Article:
Monmouth County pair indicted for fraudulently obtaining more than 3.75 million dollars in loans meant to help small businesses during COVID-19 pandemic


Date: April 20, 2023


Two former residents of Monmouth County, New Jersey, who allegedly obtained approximately $3.75 million in federal pandemic-related loans have been indicted, U.S. Attorney Philip R. Sellinger announced today.

Jean Rabbitt and Kevin Aguilar, both of Sherman, Texas, and both previously of Farmingdale, New Jersey, are each charged by indictment with: one count of conspiracy to engage bank fraud; seven counts of bank fraud; one count of conspiracy to engage in wire fraud; three counts of wire fraud; conspiracy to engage in monetary transactions in property derived from specified unlawful activity and one count of engaging in monetary transactions in property derived from specified unlawful activity; and one count of aggravated identity theft. Rabbitt is additionally charged with one count of making a false statement in a loan application.

According to documents filed in this case and statements made in court:

The Coronavirus Aid, Relief, and Economic Security (CARES) Act is a federal law enacted on March 29, 2020, to provide emergency financial assistance to millions of Americans suffering the economic effects caused by the COVID-19 pandemic. One source of relief provided by the CARES Act was the authorization of up to $349 billion in forgivable loans to small businesses for job retention and certain other expenses, through the Paycheck Protection Program (PPP).

Rabbitt and Aguilar submitted seven fraudulent PPP loan applications on behalf of four businesses that Rabbitt owned or controlled. Rabbitt and Aguilar made multiple false statements in their PPP applications, at least one of which was submitted to a Federal Home Loan Bank member. The lenders approved PPP loans totaling $3.33 million, and transmitted those funds to Rabbitt's businesses. Rabbitt and Aguilar also submitted fraudulent applications to the U.S. Small Business Administration (SBA) under the federal Economic Injury Disaster Loan (EIDL) program. Based on false statements in those applications, the SBA approved EIDLs to three of Rabbitt's businesses, totaling approximately $447,000.

After receiving the PPP and EIDL funds, Rabbitt and Aguilar transferred those funds to other businesses that Aguilar created to give the false appearance that the PPP and EIDL funds were being used for legitimate purposes. Aguilar and Rabbitt then used the PPP and EIDL funds for personal expenses.

Rabbitt and Aguilar also engaged in identity theft, by submitting an EIDL application using the name and identifying information of an individual who did not authorize the use of that information.

Rabbitt is also charged with making a false statement on a loan application, including with respect to her gross monthly income, in order to obtain financing to purchase a new truck from a Monmouth County car dealership.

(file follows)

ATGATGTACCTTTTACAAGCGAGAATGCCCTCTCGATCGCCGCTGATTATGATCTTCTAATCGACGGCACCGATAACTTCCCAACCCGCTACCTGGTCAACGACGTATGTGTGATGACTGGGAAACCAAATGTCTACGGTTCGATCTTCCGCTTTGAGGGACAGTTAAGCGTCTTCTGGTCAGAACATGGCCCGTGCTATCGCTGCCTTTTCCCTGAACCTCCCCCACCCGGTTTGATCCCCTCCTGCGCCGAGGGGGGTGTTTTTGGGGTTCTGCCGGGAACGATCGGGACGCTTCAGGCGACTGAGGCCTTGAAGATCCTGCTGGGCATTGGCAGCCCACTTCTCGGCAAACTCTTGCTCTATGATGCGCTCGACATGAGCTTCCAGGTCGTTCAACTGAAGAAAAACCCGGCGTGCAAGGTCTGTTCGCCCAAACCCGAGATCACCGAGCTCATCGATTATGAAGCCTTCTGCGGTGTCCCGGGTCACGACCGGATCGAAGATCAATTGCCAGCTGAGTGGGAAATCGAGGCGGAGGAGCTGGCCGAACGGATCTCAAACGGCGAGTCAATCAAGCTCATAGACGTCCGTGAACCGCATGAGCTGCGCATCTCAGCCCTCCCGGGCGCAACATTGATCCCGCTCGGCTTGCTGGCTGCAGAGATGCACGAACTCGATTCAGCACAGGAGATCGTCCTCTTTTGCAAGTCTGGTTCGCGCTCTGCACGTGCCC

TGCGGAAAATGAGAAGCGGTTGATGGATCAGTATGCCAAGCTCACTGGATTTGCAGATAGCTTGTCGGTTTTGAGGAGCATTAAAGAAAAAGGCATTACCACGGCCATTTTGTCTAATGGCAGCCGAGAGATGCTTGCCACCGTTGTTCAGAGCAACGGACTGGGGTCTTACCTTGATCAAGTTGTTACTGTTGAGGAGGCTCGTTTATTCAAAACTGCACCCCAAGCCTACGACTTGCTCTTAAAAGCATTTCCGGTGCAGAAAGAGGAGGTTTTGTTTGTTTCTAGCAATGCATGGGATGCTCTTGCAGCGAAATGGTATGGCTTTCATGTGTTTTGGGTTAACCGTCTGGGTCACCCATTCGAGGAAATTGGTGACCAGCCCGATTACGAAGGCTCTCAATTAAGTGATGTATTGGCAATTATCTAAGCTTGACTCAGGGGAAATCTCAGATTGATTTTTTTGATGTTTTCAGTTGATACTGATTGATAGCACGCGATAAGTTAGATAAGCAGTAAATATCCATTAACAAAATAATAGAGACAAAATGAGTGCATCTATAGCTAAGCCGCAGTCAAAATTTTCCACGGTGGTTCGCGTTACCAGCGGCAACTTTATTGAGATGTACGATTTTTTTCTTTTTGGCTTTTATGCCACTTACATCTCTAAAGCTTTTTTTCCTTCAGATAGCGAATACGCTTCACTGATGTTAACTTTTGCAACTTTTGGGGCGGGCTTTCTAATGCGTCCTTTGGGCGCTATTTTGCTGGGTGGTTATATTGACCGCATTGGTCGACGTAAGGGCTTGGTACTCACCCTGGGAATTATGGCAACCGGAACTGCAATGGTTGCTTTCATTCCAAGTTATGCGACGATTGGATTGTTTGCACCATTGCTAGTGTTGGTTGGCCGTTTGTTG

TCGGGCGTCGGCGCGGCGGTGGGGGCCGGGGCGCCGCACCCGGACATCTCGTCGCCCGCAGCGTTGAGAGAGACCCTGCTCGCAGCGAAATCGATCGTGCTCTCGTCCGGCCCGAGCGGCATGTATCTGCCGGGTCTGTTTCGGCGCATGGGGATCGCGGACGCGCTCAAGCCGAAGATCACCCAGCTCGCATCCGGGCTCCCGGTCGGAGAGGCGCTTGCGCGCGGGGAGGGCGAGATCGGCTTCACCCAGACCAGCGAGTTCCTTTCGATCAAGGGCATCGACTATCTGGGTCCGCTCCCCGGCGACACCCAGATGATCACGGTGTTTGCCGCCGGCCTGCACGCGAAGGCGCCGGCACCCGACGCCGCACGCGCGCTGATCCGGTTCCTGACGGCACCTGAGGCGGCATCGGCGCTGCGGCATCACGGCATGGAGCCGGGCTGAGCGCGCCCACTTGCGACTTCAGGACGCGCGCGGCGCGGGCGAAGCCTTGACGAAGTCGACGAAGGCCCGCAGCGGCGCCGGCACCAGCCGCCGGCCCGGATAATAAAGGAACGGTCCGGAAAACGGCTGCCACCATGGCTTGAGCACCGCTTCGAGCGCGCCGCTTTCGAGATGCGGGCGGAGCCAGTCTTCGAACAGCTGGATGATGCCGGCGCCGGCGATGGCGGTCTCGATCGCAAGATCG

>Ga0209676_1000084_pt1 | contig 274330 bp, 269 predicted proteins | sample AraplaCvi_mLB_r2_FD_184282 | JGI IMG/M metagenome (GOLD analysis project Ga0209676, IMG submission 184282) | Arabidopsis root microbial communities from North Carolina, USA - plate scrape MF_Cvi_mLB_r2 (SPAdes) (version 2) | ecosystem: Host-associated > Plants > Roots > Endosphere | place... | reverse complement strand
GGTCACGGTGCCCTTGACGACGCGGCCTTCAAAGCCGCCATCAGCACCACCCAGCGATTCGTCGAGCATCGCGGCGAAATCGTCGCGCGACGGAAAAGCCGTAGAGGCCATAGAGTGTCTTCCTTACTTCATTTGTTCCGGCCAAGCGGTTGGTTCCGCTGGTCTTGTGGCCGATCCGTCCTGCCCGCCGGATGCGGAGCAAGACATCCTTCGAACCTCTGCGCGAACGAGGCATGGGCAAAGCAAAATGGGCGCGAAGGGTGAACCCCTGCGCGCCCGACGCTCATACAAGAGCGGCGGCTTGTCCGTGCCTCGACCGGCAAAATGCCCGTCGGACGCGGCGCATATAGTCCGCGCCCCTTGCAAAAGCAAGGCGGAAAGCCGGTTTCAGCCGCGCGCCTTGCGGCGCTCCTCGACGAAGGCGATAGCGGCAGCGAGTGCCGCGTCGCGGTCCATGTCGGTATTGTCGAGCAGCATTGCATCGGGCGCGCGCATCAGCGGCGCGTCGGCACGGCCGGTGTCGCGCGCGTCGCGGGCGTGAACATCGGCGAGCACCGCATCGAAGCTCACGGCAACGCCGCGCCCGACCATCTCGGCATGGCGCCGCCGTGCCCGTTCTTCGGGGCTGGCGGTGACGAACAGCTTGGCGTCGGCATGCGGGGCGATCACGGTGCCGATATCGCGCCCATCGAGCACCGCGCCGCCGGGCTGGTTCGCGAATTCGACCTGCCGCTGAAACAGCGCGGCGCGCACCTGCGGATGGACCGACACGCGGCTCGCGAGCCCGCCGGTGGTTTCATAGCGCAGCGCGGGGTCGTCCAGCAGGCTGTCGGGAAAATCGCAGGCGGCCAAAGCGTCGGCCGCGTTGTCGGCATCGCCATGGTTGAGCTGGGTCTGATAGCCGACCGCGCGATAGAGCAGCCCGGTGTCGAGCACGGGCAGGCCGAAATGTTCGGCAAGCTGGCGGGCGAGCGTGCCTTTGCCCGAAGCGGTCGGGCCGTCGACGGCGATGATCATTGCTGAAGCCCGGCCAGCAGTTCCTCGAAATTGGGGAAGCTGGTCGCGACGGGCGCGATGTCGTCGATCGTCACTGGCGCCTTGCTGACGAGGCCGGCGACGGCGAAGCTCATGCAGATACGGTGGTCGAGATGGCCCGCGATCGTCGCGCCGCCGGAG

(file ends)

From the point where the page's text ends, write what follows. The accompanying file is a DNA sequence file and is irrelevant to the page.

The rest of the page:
U.S. Attorney Sellinger credited special agents of IRS – Criminal Investigation, under the direction of Acting Special Agent in Charge Tammy Tomlins; special agents of the Federal Deposit Insurance Corporation – Office of Inspector General, under the direction of Special Agent in Charge Patricia Tarasca in New York; special agents of the Social Security Administration, Office of the Inspector General, under the direction of Special Agent in Charge Sharon MacDermott; postal inspectors of the U.S. Postal Inspection Service in Newark, under the direction of Inspector in Charge is Christopher A. Nielsen, Philadelphia Division; special agents of the Federal Housing Finance Agency, Office of Inspector General, under the direction of Special Agent in Charge Robert Manchak; and special agents of the U.S. Attorney's Office for the District of New Jersey, under the direction of Special Agent in Charge Thomas Mahoney.

The government is represented by Assistant U.S. Attorney David V. Simunovich of the U.S. Attorney's Office's Health Care Fraud Unit, in Newark.

On May 17, 2021, the Attorney General established the COVID-19 Fraud Enforcement Task Force to marshal the resources of the Department of Justice in partnership with agencies across government to enhance efforts to combat and prevent pandemic-related fraud. The Task Force bolsters efforts to investigate and prosecute the most culpable domestic and international criminal actors and assists agencies tasked with administering relief programs to prevent fraud by, among other methods, augmenting and incorporating existing coordination mechanisms, identifying resources and techniques to uncover fraudulent actors and their schemes, and sharing and harnessing information and insights gained from prior enforcement efforts.

Anyone with information about allegations of attempted fraud involving COVID-19 can report it by calling the Department of Justice's National Center for Disaster Fraud Hotline at 866-720-5721 or via the NCDF Web Complaint Form.

The charges and allegations contained in the indictment are merely accusations, and the defendants are presumed innocent unless and until proven guilty.